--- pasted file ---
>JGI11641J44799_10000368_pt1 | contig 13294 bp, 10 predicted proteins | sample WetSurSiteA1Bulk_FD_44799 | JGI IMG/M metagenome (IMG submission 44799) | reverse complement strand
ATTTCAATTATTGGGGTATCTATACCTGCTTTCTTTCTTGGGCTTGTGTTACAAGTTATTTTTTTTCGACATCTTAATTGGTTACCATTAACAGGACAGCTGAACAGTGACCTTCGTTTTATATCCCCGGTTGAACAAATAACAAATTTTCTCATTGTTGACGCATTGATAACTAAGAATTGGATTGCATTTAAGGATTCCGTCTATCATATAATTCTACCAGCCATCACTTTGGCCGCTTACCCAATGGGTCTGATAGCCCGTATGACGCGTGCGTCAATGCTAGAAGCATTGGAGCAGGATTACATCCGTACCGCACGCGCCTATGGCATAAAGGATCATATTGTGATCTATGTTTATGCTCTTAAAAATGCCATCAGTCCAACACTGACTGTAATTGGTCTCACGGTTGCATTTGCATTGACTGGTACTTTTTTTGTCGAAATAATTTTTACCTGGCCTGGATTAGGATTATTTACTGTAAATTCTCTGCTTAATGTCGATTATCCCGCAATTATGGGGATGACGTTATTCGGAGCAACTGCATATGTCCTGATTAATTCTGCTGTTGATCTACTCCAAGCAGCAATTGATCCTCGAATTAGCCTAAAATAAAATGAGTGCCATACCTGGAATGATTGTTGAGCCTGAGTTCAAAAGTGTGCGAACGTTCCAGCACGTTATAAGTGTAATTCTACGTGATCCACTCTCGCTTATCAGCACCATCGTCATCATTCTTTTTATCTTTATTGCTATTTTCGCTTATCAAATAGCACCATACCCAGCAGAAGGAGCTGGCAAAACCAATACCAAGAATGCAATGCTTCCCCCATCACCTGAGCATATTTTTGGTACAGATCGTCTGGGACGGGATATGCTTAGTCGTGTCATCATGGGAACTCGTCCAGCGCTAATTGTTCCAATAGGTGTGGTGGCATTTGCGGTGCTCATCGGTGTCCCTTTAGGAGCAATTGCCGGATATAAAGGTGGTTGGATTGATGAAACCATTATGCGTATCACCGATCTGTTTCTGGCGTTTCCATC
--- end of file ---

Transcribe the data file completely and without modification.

>JGI11641J44799_10000368_pt1 | contig 13294 bp, 10 predicted proteins | sample WetSurSiteA1Bulk_FD_44799 | JGI IMG/M metagenome (IMG submission 44799) | reverse complement strand
ATTTCAATTATTGGGGTATCTATACCTGCTTTCTTTCTTGGGCTTGTGTTACAAGTTATTTTTTTTCGACATCTTAATTGGTTACCATTAACAGGACAGCTGAACAGTGACCTTCGTTTTATATCCCCGGTTGAACAAATAACAAATTTTCTCATTGTTGACGCATTGATAACTAAGAATTGGATTGCATTTAAGGATTCCGTCTATCATATAATTCTACCAGCCATCACTTTGGCCGCTTACCCAATGGGTCTGATAGCCCGTATGACGCGTGCGTCAATGCTAGAAGCATTGGAGCAGGATTACATCCGTACCGCACGCGCCTATGGCATAAAGGATCATATTGTGATCTATGTTTATGCTCTTAAAAATGCCATCAGTCCAACACTGACTGTAATTGGTCTCACGGTTGCATTTGCATTGACTGGTACTTTTTTTGTCGAAATAATTTTTACCTGGCCTGGATTAGGATTATTTACTGTAAATTCTCTGCTTAATGTCGATTATCCCGCAATTATGGGGATGACGTTATTCGGAGCAACTGCATATGTCCTGATTAATTCTGCTGTTGATCTACTCCAAGCAGCAATTGATCCTCGAATTAGCCTAAAATAAAATGAGTGCCATACCTGGAATGATTGTTGAGCCTGAGTTCAAAAGTGTGCGAACGTTCCAGCACGTTATAAGTGTAATTCTACGTGATCCACTCTCGCTTATCAGCACCATCGTCATCATTCTTTTTATCTTTATTGCTATTTTCGCTTATCAAATAGCACCATACCCAGCAGAAGGAGCTGGCAAAACCAATACCAAGAATGCAATGCTTCCCCCATCACCTGAGCATATTTTTGGTACAGATCGTCTGGGACGGGATATGCTTAGTCGTGTCATCATGGGAACTCGTCCAGCGCTAATTGTTCCAATAGGTGTGGTGGCATTTGCGGTGCTCATCGGTGTCCCTTTAGGAGCAATTGCCGGATATAAAGGTGGTTGGATTGATGAAACCATTATGCGTATCACCGATCTGTTTCTGGCGTTTCCATC